Monthly Archives: January 2010

Tuesday, 31 January 1860

Rain, & clear, ― ditto ― ditto. ―: most perplexing weather.

Worked at Stansfeld’s P. Molle, & not badly ― but irritated & unwell.

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Worked on: but rain & darkness ensued.

So I went to Macbeans’ & sate a bit. ――

Then walked on the Pincian (unluckily,) meeting Mr. Young ― so I couldn’t get off that odious  ring circle.

Dined alone.

BUT ― 3 LETTERS ― FROM

EMILY T. ――
MR. EDWARDS,
& J.H. HUNT.

Any one of ’em a blessing.

Penned out Lebanon drawing.

Mr. More came ― ὁ Μώρε!
[και εβαιως, ειναι Μωρος] ((O More! / And [], is a baby (GT).))

Dr. Kennedy & he go tomorrow.

At 10 shut up. ― discoursing [με τον Σουλιοτον, ω ρωτον, δια μερικα πραγματα] ((With the Suliot, as first, a few things (GT).))

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[Transcribed by Marco Graziosi from Houghton Library, Harvard University, MS Eng. 797.3.]

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Monday, 30 January 1860

Of course, ― rain again. ―

After weekly accounts & G.’s lesson ― worked a bit at the P. Molle painting.

At 12 ordered another passo di legna, ((A passo of wood. The passo is about 5,250 m3.)) & called on Newton, & at Macbean’s, where I read papers. ―

Back, & worked again, rather well: letter from S.W. Clowes, answered it. ― Col. Bowen came ― 3 to 4.

4½ to P. Williams, & walked with him to S.M. Maggiore &c. ― we agree as to coming events. The Carnival Loggia was all written over with “Legni per gli Barricadi” ((Wood for the barricades.)) &c. &c. this morning, & it is said there is to be none. Alone on Pincian: gray & gloomy. 8 to Knights, Charles, & Helen, ― Monsignor Pentini, ― D.F. Chigi, the 2 Bertie Mathews, & Karristy. All there had never met all together since 1843, & 1844 ― 16 years ago. Pentini was as ever, kindly & good, ― but did not recognize me all thro’ dinner, tho’ very much interested about Terra Santa ―: afterwards, being shown the “Book of Nonsense,” he suddenly became enlightened, ― but partially confounded me with Abeken, ((Probably Wilhelm Ludwig Abeken, an archeologist who was also in Italy in the years around 1837.)) & asked after my “Leone & Scimia.” ―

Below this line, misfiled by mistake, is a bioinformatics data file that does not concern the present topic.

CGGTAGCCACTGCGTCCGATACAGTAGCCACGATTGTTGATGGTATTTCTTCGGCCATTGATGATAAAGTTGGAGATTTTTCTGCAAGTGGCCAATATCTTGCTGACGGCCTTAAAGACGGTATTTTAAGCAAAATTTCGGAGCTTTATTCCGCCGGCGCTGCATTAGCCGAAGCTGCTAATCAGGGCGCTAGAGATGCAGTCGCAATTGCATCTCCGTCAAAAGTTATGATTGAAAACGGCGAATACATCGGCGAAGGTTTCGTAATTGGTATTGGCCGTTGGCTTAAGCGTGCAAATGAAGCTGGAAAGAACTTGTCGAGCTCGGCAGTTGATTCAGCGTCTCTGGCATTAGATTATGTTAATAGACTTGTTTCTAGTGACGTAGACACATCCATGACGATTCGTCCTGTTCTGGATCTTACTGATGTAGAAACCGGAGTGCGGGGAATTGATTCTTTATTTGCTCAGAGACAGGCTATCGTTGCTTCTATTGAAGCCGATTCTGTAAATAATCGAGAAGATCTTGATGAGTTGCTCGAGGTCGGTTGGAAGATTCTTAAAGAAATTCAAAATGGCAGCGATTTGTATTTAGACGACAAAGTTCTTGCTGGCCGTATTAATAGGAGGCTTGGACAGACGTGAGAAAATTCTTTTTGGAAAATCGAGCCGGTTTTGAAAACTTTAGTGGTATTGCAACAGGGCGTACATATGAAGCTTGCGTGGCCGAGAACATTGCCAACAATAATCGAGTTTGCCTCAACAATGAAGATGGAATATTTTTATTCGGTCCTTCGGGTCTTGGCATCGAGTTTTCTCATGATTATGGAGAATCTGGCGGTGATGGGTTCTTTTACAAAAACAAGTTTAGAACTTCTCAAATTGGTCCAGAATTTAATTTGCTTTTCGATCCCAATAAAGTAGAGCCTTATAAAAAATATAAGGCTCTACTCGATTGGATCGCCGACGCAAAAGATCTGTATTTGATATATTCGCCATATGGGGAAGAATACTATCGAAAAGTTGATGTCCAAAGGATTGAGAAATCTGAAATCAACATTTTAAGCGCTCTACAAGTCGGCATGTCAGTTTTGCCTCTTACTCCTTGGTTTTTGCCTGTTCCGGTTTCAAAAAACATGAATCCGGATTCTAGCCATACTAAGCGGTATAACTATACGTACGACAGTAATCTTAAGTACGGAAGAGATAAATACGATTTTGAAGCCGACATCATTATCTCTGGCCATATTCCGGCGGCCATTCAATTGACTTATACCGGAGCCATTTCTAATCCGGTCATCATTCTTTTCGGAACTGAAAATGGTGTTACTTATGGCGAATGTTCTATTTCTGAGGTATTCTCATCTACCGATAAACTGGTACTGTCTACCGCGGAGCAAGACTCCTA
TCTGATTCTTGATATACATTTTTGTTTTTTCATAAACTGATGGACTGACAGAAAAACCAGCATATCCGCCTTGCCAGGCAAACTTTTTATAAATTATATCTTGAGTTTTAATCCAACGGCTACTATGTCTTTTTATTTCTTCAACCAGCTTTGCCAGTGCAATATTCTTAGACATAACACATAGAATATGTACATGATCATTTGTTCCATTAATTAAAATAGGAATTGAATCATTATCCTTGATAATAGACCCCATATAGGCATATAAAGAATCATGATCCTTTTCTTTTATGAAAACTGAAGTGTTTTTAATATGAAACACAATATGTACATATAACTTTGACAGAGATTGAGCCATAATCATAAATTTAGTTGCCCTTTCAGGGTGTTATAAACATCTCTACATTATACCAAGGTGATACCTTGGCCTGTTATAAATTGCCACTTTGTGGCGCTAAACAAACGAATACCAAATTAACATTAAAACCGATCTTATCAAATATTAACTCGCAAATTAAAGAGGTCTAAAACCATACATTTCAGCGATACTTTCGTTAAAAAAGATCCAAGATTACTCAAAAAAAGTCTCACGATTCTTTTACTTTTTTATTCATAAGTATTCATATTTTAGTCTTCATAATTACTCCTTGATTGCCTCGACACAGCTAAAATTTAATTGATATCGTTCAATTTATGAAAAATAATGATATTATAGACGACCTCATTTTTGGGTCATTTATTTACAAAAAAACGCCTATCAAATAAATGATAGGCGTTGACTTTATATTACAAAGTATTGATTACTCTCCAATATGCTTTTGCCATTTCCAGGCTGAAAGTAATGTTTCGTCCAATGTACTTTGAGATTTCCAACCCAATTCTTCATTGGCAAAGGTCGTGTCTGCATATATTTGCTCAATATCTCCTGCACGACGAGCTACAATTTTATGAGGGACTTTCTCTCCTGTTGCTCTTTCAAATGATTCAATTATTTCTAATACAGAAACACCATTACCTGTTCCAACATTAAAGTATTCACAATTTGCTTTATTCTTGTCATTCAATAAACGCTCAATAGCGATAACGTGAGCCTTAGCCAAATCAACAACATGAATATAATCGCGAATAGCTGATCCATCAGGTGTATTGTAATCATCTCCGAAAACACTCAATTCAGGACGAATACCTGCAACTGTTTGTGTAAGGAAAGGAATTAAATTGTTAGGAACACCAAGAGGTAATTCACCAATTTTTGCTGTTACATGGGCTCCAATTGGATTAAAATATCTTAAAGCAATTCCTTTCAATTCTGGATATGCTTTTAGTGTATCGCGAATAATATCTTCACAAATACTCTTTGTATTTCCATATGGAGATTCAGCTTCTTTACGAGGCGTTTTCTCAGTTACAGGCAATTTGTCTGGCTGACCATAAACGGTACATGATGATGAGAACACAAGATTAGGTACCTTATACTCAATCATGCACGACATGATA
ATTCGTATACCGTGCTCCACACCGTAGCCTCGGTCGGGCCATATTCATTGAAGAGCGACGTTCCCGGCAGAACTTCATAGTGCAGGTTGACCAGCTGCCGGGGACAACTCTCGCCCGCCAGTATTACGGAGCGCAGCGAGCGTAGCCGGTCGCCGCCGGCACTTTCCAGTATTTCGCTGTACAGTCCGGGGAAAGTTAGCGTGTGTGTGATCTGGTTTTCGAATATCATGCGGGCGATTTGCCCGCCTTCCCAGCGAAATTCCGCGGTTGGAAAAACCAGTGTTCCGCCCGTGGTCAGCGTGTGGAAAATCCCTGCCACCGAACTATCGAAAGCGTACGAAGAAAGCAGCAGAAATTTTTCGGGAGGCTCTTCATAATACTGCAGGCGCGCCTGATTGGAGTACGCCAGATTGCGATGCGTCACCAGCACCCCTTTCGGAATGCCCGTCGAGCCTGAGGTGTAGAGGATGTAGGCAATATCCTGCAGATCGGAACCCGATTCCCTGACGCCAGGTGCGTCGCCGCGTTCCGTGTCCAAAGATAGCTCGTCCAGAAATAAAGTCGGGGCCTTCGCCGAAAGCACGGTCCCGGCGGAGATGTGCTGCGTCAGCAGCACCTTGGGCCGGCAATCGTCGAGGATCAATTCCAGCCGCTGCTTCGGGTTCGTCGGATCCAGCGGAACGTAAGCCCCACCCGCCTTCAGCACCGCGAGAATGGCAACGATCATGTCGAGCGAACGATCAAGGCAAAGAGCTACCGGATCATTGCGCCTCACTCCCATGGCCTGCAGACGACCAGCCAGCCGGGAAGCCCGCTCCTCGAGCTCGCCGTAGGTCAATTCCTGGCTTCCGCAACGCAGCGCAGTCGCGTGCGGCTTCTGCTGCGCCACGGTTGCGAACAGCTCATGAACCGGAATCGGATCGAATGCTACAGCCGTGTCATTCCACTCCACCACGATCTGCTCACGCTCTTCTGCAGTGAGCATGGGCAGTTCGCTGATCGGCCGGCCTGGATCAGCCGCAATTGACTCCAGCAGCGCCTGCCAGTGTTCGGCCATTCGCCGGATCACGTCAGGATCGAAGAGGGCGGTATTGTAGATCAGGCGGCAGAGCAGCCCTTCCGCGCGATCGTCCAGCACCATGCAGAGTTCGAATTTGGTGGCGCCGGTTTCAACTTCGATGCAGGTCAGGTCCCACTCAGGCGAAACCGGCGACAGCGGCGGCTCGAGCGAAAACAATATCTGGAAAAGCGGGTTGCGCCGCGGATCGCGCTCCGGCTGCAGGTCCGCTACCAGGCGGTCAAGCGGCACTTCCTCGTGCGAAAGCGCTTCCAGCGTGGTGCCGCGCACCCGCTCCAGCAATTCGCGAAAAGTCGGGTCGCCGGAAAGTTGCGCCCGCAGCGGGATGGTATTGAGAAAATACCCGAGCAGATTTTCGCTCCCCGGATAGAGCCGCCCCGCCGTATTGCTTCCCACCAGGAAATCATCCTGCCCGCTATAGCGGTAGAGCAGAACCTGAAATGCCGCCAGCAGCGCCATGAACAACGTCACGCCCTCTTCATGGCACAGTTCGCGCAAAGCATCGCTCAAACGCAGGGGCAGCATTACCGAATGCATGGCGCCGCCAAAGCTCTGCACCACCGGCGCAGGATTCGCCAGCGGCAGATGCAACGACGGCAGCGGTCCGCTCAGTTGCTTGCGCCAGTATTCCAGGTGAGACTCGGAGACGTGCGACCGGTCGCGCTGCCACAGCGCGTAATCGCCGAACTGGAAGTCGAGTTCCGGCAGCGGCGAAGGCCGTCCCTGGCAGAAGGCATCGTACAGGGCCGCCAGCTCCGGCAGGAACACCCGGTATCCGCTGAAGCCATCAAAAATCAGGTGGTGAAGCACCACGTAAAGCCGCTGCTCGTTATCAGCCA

He is scarcely aged. ―― Karristy is the most so appearing 60. T. Chigi I never cared for nor liked ― & is or may be 260 years old. ― Altogether the dinner & evening were extremely pleasant. ― Later, played & sang to Isabella.

Mrs. Caldwell also came in.

[Transcribed by Marco Graziosi from Houghton Library, Harvard University, MS Eng. 797.3.]

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Sunday, 29 January 1860

Rose late. A very nice note from poor Helen K. asking me to dine tomorrow to meet “days of V. Taverna party” ―― wh. I could not resist, & wrote “yes” to.

Wrote to Mrs. G. Scrivens, & Mrs. Empson.

Did not go out till 4½ ― & then walked round Borghese with Cheales & Captain (Trehorm? ― or Jamieson?)

Day very bright & fine.

Dined at the Story’s ― a bore: rooms horribly cold: ― a pretty Miss Greenough there ― & Browning ― & other people afterwards.

The account of Pio IX’s rage & his speech this morning at the American College was wondrous. ―

O dear Emily T.! & various people! ―

Now I live a living death here!